There are two things that make it a bad type of pride. The first problem is if we forget God and think our accomplishment is due to our ability or effort. There is nothing wrong with celebrating an achievement, as long as we remember that was a gift from the Lord. Our celebration should always include expressions of praise and gratitude to God.
When we try to take credit for our accomplishments and ignore what God has given, pride has become a problem.
The second way pride becomes a problem is when we think we are better than someone else because of something we have done. If receiving a high school diploma causes you to think, “Well, I’m a better person than that guy in my class who did not graduate,” then pride has become a problem.
Let’s look at why humility is important for spiritual maturity. Jesus said in Luke 18:13-14 something important. “For everyone who exalts himself will be humbled, and he who humbles himself will be exalted.”
Let’s think about what that says. If we are proud, we will be made humble. And if we are humble, we will be exalted. I think that exalted means a reward in heaven.
Proverbs 3:34 has some important words on this subject.
James and Peter both quote this verse in their letters. Pride hinders our relationship to God.
C. S. Lewis put it this way: “A proud man is always looking down on things and people, and of course, as long as you are looking down, you can’t see something that is above you.”
If we are going to have healthy souls, we are to be faithful in following Jesus and we need to get rid of the pride and put on humility.
One of the reasons Jesus was able to relate so well to others was his humility.
Read Matthew 11:28-30. Jesus is telling us that to be bound to him will be easy in the long haul. You will find rest in your soul. It will feel good down in here. Jesus sure had some enemies, but people in general really wanted to be around him. I think part of that reason was his humility. Humility is attractive.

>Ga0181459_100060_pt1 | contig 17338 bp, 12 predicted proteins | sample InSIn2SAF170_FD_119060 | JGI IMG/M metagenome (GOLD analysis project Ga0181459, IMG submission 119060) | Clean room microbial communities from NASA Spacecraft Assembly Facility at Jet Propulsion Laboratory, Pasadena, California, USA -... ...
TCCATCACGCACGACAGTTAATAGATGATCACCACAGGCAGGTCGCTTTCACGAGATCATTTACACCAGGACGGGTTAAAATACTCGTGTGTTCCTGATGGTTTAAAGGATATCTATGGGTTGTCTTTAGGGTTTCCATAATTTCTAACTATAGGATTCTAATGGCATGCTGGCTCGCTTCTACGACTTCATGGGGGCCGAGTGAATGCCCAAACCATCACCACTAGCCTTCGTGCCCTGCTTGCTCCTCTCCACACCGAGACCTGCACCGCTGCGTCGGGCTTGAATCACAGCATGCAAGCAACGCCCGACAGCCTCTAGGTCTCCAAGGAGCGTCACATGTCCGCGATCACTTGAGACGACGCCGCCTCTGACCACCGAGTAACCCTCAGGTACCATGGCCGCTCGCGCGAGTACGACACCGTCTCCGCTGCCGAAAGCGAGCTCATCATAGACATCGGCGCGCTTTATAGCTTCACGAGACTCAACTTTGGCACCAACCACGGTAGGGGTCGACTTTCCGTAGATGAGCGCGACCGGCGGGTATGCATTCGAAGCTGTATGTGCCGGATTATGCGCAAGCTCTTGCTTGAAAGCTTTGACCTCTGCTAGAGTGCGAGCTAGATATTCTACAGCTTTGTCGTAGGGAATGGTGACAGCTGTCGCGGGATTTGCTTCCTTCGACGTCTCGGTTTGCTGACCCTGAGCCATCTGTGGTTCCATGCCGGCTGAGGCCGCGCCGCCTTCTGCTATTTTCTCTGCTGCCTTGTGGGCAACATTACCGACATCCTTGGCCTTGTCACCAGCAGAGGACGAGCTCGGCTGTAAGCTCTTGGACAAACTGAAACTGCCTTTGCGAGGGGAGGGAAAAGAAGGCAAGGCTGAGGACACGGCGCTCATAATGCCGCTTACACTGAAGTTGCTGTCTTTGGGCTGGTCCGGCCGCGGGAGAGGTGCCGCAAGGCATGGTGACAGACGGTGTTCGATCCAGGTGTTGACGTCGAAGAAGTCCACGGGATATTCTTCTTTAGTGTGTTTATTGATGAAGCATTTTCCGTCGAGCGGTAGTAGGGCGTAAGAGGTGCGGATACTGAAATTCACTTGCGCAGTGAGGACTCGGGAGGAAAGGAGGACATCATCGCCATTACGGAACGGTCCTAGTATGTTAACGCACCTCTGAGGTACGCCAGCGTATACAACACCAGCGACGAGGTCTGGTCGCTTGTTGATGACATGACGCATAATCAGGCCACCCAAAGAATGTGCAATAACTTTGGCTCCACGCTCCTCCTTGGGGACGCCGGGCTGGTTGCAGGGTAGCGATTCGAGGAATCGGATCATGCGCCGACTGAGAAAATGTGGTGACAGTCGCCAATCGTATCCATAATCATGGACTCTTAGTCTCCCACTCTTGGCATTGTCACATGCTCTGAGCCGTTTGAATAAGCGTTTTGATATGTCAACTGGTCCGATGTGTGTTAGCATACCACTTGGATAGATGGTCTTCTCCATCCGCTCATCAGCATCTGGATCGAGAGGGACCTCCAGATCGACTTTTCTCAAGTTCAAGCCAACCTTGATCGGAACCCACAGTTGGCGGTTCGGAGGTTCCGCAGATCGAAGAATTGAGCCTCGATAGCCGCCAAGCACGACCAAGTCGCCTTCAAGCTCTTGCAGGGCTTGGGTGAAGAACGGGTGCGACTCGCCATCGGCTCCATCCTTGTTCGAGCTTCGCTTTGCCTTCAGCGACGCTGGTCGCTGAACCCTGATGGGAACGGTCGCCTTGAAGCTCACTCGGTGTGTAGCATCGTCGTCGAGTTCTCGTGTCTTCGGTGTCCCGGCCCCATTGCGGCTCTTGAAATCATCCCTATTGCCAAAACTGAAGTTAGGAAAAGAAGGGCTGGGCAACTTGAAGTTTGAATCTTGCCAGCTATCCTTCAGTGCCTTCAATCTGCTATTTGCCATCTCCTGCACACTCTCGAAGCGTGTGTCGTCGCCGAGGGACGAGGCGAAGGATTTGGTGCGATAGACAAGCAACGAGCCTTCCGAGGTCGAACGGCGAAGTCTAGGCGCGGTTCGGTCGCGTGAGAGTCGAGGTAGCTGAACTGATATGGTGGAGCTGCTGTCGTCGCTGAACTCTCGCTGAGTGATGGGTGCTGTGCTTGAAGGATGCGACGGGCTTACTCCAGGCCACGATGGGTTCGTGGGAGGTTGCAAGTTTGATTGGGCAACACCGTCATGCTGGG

I am convinced that a key ingredient in being effective in the Christian walk, regardless of who you are, is to develop that attitude that Paul says we should have in Philippians 2: 3-4.
Each of you should look not to your own interest, but the interest of others. This really goes against the grain in our culture that is so self-centered. We are part of the “me-generation.” Many people claim it to be their right. We like people who are interested in us, not just in themselves. We like to listen to people who talk about our concerns and not just their own.
A very prosperous farmer was asked about the secret of his success. He replied, “I learned from an old rooster on my father’s farm. He could peck harder, jump faster, fly higher, and fight better then any other rooster we had. The trouble was that just as he was winning a fight, he would stop to crow. I learned a key to success is to not crow when you think you are doing well.” Our job is not to convince people how wonderful we are, but to show them how glorious Jesus Christ is.
What did Jesus do when he could have come into Jerusalem on a white horse? Matt 21:5 has him coming into town on a humble donkey. Jesus was setting an example for us. He could be a leader and still be humble. He could get on his knees and wash his disciples’ feet.
Do we know how to get on our knees and be humble? Do we run a big horse or a donkey?